A little over 19 years ago, my two business partners and I set off on the entrepreneurial journey that became Sunwapta Solutions. Over the years, we’ve had some successes, made some (costly) mistakes, and sometimes learned a few things.
People typically don’t learn much from easy success, aside from a false sense of security and overconfidence. Nor do they believe they will make the same mistakes you did – until they do.
I can’t prevent you from making any mistakes. Nor should I.
You need to forge your unique path.
I can share some of the lessons I’ve learned so you can start from a more informed point and go forth to make your own mistakes on your path to success.
19 Powerful (and Expensive) Lessons
- Working with partners you can trust, is way easier than going it alone.
- Choose partners (and founding teams) based on diversity of talents and focus – you don’t want to be tripping over each other for 19 plus years.
- We all say we want to employ great people. Define what great people look like for your business. This exercise is more complicated than you think. Only hire great people.
- The founders’ beliefs and personalities will become your accidental default culture. Creating a culture on auto-pilot is a bad idea. Think about what will best serve your customers and business as you grow. Define your company culture early and intentionally, then only hire great people who fit with that culture.
- People with integrity and drive can often learn the required skills. You can’t teach the first two qualities in a way that makes business sense – you’ll have enough other challenges.
- Create momentum. Know where you are heading and leave many of the nitty-gritty details to later. Move now. When you lose momentum, you risk going backwards, which takes a lot more energy to restart.
- Fail forwards. Or backwards. Don’t get caught up in the terminology. You’ll learn more by doing and making mistakes than by planning for every contingency upfront. You’ll also know more when it is time to execute that portion of the plan. Probably.
- Your planning will be wrong. That’s okay. Plan anyways. It makes you think, and you can see your impending mistakes while they remain small.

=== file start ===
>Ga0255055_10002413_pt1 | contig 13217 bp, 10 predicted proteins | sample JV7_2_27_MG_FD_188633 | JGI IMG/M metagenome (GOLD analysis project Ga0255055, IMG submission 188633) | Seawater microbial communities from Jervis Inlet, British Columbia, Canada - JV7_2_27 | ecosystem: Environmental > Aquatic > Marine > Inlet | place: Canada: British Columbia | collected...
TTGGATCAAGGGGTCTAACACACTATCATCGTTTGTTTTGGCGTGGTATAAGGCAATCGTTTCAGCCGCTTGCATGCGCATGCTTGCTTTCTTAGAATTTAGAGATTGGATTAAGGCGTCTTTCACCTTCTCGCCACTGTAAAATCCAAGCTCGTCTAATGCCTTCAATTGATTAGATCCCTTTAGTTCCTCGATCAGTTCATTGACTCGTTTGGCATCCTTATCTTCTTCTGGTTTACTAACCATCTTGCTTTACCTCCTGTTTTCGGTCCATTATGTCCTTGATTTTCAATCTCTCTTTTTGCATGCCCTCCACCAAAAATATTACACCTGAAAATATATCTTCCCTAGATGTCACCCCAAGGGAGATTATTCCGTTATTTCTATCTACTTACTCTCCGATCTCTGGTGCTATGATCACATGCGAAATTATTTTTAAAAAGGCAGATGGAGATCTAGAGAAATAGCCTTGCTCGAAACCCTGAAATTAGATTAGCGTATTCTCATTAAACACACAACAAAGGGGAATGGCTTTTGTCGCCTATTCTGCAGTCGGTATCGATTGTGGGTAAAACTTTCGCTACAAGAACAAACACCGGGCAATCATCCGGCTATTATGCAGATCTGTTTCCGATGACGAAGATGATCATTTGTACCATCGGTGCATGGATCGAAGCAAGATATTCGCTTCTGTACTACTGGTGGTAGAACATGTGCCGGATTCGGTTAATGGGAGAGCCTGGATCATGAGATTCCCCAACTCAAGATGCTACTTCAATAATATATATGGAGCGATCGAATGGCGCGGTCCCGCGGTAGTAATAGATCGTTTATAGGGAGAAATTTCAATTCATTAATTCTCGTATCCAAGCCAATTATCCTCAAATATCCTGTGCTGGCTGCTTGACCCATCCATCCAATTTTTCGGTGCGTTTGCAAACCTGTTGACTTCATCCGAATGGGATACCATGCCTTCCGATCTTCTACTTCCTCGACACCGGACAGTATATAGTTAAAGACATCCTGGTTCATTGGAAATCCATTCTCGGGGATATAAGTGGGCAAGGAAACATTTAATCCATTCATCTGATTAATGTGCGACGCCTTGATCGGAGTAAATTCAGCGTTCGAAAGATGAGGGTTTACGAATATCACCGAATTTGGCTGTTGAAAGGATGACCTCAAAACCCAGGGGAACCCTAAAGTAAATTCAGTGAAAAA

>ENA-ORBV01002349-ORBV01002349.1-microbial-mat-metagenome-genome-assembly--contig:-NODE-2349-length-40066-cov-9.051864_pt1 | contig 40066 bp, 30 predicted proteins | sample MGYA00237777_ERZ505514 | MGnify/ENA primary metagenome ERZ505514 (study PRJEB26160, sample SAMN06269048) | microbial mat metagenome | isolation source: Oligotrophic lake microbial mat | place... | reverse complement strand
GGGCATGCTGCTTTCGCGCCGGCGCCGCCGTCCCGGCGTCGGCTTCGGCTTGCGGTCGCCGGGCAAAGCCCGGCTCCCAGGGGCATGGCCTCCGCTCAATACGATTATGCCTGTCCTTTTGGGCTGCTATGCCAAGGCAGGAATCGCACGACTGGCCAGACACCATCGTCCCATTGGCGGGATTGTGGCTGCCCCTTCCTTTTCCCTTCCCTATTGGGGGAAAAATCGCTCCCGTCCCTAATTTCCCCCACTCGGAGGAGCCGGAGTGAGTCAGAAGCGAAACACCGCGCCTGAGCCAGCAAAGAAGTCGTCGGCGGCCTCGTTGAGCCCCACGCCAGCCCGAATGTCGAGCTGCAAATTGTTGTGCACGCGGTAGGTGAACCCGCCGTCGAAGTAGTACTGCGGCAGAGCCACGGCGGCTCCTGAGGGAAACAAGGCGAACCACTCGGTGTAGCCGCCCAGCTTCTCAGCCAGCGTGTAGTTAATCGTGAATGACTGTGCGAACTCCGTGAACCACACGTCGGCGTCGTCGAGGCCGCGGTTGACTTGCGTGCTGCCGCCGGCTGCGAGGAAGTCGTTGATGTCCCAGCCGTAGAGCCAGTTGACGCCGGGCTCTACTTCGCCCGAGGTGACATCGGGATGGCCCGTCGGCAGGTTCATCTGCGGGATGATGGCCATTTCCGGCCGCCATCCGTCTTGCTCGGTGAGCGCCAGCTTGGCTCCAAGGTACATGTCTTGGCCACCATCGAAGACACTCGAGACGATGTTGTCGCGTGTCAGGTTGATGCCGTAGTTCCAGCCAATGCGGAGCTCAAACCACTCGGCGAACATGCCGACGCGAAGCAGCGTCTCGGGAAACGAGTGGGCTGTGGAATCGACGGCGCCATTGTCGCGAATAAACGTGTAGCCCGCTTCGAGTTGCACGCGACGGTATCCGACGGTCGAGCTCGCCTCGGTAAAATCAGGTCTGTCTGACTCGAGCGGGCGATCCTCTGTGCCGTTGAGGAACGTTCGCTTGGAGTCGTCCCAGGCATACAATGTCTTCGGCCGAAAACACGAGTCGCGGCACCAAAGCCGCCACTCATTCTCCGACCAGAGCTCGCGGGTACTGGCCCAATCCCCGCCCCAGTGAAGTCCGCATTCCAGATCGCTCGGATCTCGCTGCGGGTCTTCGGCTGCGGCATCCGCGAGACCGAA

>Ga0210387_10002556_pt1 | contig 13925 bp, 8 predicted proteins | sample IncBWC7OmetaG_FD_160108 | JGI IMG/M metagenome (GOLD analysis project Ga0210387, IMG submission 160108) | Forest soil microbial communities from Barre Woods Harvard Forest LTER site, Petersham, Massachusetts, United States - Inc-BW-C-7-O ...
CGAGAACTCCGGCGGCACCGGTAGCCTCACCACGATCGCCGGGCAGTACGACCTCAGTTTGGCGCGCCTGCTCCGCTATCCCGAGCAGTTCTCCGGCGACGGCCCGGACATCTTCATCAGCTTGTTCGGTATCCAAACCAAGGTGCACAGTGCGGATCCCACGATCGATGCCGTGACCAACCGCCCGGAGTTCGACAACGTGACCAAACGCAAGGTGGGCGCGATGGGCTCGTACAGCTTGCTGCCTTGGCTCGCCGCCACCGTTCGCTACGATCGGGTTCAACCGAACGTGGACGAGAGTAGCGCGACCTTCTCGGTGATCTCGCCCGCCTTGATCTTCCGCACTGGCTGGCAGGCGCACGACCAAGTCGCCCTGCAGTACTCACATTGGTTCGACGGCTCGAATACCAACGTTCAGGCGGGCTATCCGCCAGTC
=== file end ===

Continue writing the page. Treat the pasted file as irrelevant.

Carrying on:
- Mistakes are rarely fun except in hindsight. You’ll make them anyway. Likely some big ones. Fear will trick you into believing the status quo is safe. Pause, regroup, learn, adjust the plan, and keep moving.
- Learn from others where you can. Read. Observe. Ask for help. Plenty of people have gone through something similar. Apply the useful parts of what you learn so that it sticks.
- Like snowflakes, your business (and the people in it) will be different from every other company out there. What works for someone else might not work for you and vice versa. Adapt rather than blindly adopt.
- Businesses also have a lot in common – borrow ideas from your competitors and even better, steal ideas from other industries.
- Don’t literally steal. Have ethics and integrity in everything you do. These values seem obvious, but you’ll see others breaking this rule. You might find it tempting to follow suit, especially when times are tough. Once your reputation is gone, running a business gets a lot harder.
- Times will be tough at some point. Keep moving. Don’t take it personally. You are not your business.
- Take care of yourself and each other. Make sure your business can survive personal challenges. Life is messy. When it gets ugly, the mess spreads.
- Don’t beat yourself up over mistakes – big or small. Learn. Move on, and don’t make them again. Find a support network.
- Celebrate your little wins as much as the big ones. They are all fleeting. Only a continuous journey is guaranteed.
- Eat your own. Become your biggest competitor by continuing to improve and innovate. Or someone else will.
- Learn how to sell. Do it right. Create value, help people navigate the buying decision, and be a trusted guide. Build great stuff and provide exceptional service. If you don’t figure out how to make sales, you won’t survive. Pretending you aren’t in sales won’t solve this basic equation either. If you can’t get your product or service into the hands of people willing to pay for it, all the best intentions won’t matter.
Bonus Lesson for Year 20
Marketing, sales, and customer/client relationships are all part of the same more extensive system. Break one, and you will eventually suffer in the others. People and systems help keep it all running smoothly. Bake it into your culture and business strategy.